Reviewed by GREG KING

Director: Hugo Gelin

Stars: Omar Sy, Clemence Poesy, Antoine Bertrand, Gloria Colston, Ashley Walters, Clementine Celarie, Raphael von Blumenthal.

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A remake of the 2013 Mexican comedy Instructions Not Included, the crowd pleasing Two Is A Family is sort of a Gallic Kramer Versus Kramer that deliberately tugs at the heartstrings. It was the most popular film at the French box office in 2017-18, and recently screened to great acclaim at the French Film Festival here in Australia.

It stars Omar Sy, who was wonderful in the fantastic French film The Intouchables. Here he launches an all-out charm offensive with his huge smile, his infectious personality and energy. Sy plays the hard-partying Samuel, who enjoys a hedonistic lifestyle on the French Riviera, where he uses his boss’s yacht to charm the local ladies. But then one day his life is turned upside down when Kristin (Clemence Poesy, from In Bruges, etc) arrives with a three-month old baby in her arms. She claims that Sam is Gloria’s father, and leaves her with him before disappearing in a taxi.

Samuel is a bit of an irresponsible sort and has no idea how to care for a baby. He quickly jets off to London in an effort to find Kristin, to no avail. Samuel’s dilemma is exacerbated by the fact that he doesn’t speak English, which leads to some confusion and misunderstandings, that are more often than not played for laughs. But he does attract the attention of camp flamboyant movie producer Bernie (Antoine Bertrand, from A Bun In The Oven, etc), who offers him a job as a stunt man. Bernie also proves helpful in helping to raise Gloria.

Samuel dotes on Gloria (played by newcomer Gloria Colston), and tries to give her the best life possible and works hard to keep her happy. Samuel explains the absence of Gloria’s mother by inventing a story about her being a spy on top secret missions. He justifies this deception by saying that sometimes it is okay to lie in order to not hurt someone.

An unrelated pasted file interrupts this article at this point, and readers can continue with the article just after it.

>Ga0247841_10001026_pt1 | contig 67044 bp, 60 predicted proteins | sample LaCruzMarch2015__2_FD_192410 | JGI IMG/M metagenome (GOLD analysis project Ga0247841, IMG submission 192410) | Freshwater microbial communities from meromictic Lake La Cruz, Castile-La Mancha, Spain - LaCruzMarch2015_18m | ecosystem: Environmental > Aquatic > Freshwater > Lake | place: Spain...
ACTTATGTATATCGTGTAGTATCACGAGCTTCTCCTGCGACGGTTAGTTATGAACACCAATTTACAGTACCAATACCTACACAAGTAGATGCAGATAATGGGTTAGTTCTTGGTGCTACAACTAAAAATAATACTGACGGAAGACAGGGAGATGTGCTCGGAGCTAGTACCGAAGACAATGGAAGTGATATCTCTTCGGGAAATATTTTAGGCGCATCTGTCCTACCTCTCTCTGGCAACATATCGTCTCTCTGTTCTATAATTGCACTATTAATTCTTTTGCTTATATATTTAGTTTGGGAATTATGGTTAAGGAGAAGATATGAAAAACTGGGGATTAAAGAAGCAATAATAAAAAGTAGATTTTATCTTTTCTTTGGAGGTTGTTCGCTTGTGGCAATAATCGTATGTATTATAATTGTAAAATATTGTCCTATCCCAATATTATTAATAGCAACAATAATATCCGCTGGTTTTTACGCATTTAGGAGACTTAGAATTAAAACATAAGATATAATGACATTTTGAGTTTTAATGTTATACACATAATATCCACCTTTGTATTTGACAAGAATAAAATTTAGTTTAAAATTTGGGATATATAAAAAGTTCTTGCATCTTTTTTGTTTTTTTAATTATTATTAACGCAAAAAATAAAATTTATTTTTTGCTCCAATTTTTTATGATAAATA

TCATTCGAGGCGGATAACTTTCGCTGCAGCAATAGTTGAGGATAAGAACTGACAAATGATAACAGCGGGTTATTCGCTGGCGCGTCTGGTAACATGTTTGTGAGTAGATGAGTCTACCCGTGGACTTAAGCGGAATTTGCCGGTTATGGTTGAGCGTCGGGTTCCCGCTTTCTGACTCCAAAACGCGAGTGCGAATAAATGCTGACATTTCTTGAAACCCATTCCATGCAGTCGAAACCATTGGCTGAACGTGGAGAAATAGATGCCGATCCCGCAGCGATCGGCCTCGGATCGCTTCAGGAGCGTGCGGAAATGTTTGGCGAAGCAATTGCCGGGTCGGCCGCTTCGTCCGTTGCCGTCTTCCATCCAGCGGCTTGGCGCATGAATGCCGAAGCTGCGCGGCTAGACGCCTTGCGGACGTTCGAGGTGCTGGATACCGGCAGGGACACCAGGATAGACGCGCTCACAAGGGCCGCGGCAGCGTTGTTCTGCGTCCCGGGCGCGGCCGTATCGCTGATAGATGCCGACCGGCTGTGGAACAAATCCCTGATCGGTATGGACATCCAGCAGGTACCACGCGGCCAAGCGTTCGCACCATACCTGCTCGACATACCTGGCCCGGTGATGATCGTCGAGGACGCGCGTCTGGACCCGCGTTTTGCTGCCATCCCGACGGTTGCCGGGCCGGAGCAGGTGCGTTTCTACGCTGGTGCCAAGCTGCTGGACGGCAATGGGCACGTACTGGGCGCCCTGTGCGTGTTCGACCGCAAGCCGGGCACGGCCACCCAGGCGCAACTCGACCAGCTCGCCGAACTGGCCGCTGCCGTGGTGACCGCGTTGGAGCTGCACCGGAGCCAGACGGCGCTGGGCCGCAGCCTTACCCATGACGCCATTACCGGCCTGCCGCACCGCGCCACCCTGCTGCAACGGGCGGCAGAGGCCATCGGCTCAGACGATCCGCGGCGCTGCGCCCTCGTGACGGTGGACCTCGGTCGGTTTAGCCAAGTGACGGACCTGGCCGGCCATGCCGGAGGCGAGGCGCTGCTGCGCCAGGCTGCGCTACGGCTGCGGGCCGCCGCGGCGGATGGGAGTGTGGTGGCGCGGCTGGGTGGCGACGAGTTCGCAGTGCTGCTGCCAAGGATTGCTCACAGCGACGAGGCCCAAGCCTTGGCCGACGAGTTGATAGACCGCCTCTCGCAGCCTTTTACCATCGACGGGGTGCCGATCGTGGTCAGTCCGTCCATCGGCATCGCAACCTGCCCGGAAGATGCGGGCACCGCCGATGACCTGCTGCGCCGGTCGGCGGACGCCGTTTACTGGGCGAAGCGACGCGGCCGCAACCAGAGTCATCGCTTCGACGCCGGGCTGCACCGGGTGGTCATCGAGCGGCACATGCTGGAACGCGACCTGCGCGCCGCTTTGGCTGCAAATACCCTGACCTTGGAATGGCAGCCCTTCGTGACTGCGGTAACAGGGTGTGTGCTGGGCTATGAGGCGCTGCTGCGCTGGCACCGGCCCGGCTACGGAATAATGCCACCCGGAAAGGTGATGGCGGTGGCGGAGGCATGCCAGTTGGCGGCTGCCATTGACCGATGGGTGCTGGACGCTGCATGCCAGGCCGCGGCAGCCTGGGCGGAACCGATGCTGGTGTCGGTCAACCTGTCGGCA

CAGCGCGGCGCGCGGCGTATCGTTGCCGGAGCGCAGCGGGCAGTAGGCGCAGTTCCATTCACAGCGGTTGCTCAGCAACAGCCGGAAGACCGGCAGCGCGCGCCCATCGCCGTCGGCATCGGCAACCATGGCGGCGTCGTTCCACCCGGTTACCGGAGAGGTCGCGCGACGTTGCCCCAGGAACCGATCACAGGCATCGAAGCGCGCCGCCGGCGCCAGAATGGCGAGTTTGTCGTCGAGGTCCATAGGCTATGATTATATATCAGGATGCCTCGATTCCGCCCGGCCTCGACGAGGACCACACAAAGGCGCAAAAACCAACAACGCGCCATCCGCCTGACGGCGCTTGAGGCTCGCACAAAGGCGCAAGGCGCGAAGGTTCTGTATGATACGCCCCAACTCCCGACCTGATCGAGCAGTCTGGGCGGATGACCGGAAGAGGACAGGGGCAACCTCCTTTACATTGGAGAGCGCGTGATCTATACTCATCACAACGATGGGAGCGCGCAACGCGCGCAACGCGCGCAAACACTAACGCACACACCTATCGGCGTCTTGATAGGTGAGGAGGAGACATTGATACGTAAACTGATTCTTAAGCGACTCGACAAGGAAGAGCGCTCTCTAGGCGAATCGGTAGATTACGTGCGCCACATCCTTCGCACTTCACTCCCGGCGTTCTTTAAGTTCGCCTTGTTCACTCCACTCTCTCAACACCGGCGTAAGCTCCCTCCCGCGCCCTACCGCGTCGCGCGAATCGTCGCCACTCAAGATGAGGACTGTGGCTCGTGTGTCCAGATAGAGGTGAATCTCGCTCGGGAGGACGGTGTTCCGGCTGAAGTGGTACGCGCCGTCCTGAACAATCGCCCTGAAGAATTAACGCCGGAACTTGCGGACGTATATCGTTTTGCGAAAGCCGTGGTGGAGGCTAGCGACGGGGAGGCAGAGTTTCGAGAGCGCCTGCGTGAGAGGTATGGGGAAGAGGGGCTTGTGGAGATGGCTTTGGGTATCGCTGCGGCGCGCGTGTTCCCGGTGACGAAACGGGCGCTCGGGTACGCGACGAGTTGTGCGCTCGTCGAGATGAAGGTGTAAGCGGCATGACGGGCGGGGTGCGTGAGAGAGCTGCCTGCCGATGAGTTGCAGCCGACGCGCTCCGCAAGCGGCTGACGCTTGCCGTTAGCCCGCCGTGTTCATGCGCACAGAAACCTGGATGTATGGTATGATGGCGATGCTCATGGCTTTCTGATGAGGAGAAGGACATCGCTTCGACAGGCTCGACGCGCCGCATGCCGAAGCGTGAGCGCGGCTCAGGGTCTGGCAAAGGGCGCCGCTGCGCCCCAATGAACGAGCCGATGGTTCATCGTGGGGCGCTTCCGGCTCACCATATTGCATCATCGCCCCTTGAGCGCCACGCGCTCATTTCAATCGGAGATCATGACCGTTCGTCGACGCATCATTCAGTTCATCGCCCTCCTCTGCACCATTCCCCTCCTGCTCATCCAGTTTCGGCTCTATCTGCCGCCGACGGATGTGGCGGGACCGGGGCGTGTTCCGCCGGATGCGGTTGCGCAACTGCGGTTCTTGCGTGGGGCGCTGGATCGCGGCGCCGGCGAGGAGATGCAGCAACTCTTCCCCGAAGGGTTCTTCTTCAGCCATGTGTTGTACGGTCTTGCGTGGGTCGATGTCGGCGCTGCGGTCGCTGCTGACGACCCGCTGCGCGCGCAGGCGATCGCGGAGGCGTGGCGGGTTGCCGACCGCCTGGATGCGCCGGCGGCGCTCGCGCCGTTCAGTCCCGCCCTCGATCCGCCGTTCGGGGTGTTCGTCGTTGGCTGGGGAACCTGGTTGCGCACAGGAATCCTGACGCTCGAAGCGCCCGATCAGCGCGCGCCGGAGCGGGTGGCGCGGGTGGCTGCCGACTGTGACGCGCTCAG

But then eight years later Kristin turns up out of the blue with her new partner (Ashley Walters) and demands her maternal rights to raise Gloria. Her presence upsets the loving bond that has developed between Samuel and Gloria. Courtroom struggles follow as the judge sympathetically tries to gauge what is in the best interest of the child.

This enjoyable film has been written and directed by Hugo Gelin (Just Like Brothers, etc), who, working with a team of writers, has adapted Eugenio Derbez’s original script and given it a Gallic makeover. He keeps the tone light and gentle for the most part, and the script is a sensitive exploration of the father/daughter dynamic. There are some very funny moments throughout and lots of physical humour from the energetic Sy. But the material does take a rather dour and darker turn in the latter stages when the unsympathetic Kristin appears on the scene intent on tearing Gloria away from Samuel.

Early scenes set in London have a picture postcard like quality, thanks largely to the cinematography of Nicholas Massart, who also shot Gelin’s previous film. And there’s some great production design that has created the garishly decorated apartment that Samuel shares with Gloria.

Sy is a very appealing leading man here and exudes plenty of charm. The very appealing, frizzy-haired Colston also has a warm and charming screen presence that grabs our attention. There is great rapport between Sy and the very appealing Colston. I also liked Bertrand’s delightful performance as Bernie, who has a roving eye for any good looking male in the vicinity.


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